Black History Month provides a great opportunity for students to explore and learn more about a variety of issues. But it's important that teachers "reinforce that 'Black history' is American history," writes Pat Russo in Do's and Don'ts of Teaching Black History Month. Russo's article is a great place to start when determining how to best incorporate Black history into your lesson plans. Really, it's a topic that should be incorporated throughout the year, Russo writes, but in February, teachers can dig deeper, provide students with more context, and connect the past to the present.
Every year since 1928, the Association for the Study of African American Life and History has provided a theme for Black History Month. This year, we'll celebrate the 101st Black History Month, and the theme is "Hallowed Grounds: Sites of African American Memories." Here are some resources for diving into that theme.
Hallowed Grounds: Sites of African American Memories
- African American History Month Resources From the Library of Congress: There's plenty for students to discover in this collection from the LOC. In addition to lesson plans for teachers, there's also a cache of primary sources for students to explore, including artwork, baseball cards, political cartoons, and photographs. Also be sure to check out the Library's civil rights-themed collection.
African American History Month Collection From Teaching History: There is a stockpile of engaging content in this resource from Teaching History from the National History Education Clearinghouse. Included are interesting collections for students of all ages to explore, lesson plans for teachers, and interactive quizzes.
African American History Through the Arts: In this collection from ArtsEdge, students can explore Black history through the lens of a variety of artistic disciplines, including music, poetry, and dance. There are lesson plans, as well as collection of primary multimedia sources; and there are resources targeted at students of all ages. Another great arts-related collection, The National Association for Music Education's lesson plans page, covers African American contributions to music.
Smithsonian Education's Black History Month Teaching Resources: These resources from Smithsonian Education feature various collections, from "The Blues and Langston Hughes" to "Harlem Renaissance: A Reading List." It's a great place to let your students explore primary sources, and there is something for students of all ages.
Additional Resources for Black History Month
Dive Into Primary Sources on BlackPast.org: BlackPast.org is one of the largest repositories of information relating to Black history on the web. The site features more than 13,000 pages, and the content is organized into three categories: African American History, African American History in the American West, and Global African History. Be sure to check out BlackPast in the Classroom for ideas and tips for using the site with students.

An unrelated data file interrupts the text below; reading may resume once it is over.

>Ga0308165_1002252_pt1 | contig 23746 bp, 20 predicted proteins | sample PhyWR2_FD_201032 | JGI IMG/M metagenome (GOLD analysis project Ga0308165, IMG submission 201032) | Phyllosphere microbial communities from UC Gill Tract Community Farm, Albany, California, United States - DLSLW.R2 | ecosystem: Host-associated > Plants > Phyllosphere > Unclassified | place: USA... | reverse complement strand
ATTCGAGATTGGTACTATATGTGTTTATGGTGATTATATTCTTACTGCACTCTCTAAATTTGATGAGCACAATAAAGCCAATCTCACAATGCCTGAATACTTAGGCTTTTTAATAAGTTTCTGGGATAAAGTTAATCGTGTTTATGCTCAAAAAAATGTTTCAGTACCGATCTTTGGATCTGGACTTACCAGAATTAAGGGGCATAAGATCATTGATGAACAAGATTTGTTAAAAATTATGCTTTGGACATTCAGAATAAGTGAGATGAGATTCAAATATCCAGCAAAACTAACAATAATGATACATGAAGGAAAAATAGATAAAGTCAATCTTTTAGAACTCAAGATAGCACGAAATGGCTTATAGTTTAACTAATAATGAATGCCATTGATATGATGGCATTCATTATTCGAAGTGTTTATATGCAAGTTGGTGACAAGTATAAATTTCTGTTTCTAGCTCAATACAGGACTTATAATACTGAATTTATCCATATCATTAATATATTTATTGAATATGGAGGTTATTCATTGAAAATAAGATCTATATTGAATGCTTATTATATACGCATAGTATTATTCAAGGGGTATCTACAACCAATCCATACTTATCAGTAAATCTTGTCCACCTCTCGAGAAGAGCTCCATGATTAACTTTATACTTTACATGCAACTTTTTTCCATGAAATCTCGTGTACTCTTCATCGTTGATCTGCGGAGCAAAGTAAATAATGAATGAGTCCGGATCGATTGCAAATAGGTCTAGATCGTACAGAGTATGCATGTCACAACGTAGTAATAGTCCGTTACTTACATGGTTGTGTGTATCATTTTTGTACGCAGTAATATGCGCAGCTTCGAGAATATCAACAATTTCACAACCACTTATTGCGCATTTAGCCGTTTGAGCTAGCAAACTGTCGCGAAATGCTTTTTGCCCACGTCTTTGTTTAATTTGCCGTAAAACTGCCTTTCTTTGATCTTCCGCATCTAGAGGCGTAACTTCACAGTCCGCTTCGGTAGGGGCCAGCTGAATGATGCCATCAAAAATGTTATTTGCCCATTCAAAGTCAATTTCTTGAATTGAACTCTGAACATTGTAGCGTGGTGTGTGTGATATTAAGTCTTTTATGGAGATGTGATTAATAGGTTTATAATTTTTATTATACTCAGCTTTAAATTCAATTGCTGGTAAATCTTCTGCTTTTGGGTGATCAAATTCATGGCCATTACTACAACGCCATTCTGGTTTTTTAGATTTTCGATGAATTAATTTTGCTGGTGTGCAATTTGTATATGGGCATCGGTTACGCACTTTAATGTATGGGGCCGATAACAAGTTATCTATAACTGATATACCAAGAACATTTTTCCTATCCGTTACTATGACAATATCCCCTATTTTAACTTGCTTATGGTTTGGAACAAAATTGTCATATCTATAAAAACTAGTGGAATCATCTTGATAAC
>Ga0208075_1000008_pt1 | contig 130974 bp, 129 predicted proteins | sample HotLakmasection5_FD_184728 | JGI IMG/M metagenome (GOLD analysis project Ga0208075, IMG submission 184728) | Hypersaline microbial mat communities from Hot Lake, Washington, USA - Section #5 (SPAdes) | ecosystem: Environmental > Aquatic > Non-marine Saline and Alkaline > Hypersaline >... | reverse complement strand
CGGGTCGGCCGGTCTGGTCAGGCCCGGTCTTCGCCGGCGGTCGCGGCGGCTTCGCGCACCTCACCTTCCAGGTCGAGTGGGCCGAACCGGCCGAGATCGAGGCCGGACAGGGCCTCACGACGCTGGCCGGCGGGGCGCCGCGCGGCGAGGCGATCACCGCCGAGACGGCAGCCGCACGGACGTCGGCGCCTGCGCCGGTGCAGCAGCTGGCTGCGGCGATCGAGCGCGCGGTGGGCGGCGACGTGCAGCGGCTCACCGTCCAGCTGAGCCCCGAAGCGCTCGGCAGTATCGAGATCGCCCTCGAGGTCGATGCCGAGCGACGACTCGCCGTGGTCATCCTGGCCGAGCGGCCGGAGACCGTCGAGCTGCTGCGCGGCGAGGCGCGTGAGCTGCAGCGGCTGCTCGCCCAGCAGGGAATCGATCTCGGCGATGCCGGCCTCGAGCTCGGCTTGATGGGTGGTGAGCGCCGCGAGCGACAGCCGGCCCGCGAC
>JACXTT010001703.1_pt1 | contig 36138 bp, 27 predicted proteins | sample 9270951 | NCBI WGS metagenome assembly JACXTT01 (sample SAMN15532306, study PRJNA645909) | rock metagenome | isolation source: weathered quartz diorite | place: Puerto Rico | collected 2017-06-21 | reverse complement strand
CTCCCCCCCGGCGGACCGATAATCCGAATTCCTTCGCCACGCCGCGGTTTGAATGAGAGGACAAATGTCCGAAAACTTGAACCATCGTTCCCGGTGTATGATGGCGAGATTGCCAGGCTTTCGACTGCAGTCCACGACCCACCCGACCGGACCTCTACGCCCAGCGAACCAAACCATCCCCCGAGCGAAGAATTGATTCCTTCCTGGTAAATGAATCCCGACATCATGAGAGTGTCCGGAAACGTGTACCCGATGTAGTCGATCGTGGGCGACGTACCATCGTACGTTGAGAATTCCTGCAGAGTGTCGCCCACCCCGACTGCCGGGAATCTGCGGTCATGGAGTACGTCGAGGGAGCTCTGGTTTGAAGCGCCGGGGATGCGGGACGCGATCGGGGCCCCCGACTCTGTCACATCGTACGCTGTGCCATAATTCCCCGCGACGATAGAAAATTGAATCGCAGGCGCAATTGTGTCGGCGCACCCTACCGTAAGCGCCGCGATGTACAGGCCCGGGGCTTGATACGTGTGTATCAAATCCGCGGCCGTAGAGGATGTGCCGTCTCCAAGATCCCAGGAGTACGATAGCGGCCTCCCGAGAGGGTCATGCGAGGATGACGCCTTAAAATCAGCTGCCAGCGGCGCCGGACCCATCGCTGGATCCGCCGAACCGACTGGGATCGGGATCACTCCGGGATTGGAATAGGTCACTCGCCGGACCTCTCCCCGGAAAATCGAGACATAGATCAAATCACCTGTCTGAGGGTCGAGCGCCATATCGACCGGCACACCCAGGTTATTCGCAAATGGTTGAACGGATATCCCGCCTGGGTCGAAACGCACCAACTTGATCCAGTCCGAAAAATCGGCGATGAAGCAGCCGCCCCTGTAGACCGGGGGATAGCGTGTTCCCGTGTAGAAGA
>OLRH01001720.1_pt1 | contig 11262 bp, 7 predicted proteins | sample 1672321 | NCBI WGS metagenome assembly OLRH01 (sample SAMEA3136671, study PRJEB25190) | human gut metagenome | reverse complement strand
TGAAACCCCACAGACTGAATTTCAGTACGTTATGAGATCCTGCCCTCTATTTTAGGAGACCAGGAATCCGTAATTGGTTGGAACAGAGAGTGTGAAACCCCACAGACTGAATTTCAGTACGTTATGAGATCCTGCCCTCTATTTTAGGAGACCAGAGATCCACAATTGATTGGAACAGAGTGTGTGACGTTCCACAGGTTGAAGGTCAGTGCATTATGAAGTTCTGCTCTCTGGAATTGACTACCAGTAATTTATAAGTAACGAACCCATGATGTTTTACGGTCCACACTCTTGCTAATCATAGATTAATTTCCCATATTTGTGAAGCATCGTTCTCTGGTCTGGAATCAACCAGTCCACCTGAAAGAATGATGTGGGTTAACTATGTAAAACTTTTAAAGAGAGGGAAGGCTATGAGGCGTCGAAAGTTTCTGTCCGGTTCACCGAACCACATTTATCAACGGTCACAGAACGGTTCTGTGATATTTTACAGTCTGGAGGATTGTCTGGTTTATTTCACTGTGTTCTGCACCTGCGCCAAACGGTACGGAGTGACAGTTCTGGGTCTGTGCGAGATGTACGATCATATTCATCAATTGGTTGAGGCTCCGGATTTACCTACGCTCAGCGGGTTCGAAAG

Edtech Ideas From Edutopia: Last year, Edutopia blogger Irvin Weathersby curated some really innovative tech tools for exploring Black History Month. One that's particularly relevant to this year's theme is More than a Map(p), a "multi-layered geo-location app that locates sites and landmarks relevant to African American history in your immediate vicinity."
Beyond Black History Month From Learn NC: This article from the University of North Carolina's School of Education offers ways teachers can "shift the lens" and explore African American history from new perspectives. The school has also produced a long list of lesson plans and related resources for teaching Black history.
Celebrate African American Heritage With Scholastic: This rich collection of teaching resources covers a lot of ground, including the Civil Rights Movement, African American contributions to the arts, and slavery in America. Each topic is covered with lesson plans, multimedia, and reading lists.
Black History Month Lessons and Resources From the NEA: The National Education Association produced this exhaustive collection of teaching resources for Black History Month. Lesson plans are provided for all grade levels, and they include quizzes, discussion topics, and background information.
Civil Rights Lessons From the Smithsonian: Smithsonian Source offers a smaller package of document-based question (DBQ) activities and lesson plans with links to source material. There are resources here for all grades, including two elementary school plans and both high school and middle school DBQs.